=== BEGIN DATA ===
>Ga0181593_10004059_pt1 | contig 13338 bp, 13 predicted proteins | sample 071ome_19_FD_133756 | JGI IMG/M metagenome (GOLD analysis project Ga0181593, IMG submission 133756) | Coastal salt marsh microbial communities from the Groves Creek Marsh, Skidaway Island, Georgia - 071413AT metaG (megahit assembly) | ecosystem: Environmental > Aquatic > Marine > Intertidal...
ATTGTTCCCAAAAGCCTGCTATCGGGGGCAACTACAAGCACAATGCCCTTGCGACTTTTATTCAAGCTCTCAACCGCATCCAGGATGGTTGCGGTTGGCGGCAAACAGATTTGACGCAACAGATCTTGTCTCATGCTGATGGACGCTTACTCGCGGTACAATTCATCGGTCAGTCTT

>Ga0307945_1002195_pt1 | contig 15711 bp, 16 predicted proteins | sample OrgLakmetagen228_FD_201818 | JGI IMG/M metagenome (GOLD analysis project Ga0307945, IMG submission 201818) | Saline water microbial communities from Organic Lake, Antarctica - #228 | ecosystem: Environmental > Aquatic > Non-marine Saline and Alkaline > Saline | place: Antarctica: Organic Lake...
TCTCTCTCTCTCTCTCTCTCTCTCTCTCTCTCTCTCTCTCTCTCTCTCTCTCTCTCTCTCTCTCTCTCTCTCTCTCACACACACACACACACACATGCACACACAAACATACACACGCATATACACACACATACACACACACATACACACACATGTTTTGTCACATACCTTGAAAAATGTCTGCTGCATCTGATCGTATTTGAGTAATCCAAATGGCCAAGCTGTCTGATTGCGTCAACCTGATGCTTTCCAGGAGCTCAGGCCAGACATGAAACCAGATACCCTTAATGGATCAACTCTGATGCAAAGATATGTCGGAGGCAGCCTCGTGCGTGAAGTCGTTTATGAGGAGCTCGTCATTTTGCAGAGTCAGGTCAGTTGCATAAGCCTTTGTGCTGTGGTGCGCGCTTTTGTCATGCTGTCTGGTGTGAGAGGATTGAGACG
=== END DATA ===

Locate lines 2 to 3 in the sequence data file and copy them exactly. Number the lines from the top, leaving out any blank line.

ATTGTTCCCAAAAGCCTGCTATCGGGGGCAACTACAAGCACAATGCCCTTGCGACTTTTATTCAAGCTCTCAACCGCATCCAGGATGGTTGCGGTTGGCGGCAAACAGATTTGACGCAACAGATCTTGTCTCATGCTGATGGACGCTTACTCGCGGTACAATTCATCGGTCAGTCTT

>Ga0307945_1002195_pt1 | contig 15711 bp, 16 predicted proteins | sample OrgLakmetagen228_FD_201818 | JGI IMG/M metagenome (GOLD analysis project Ga0307945, IMG submission 201818) | Saline water microbial communities from Organic Lake, Antarctica - #228 | ecosystem: Environmental > Aquatic > Non-marine Saline and Alkaline > Saline | place: Antarctica: Organic Lake...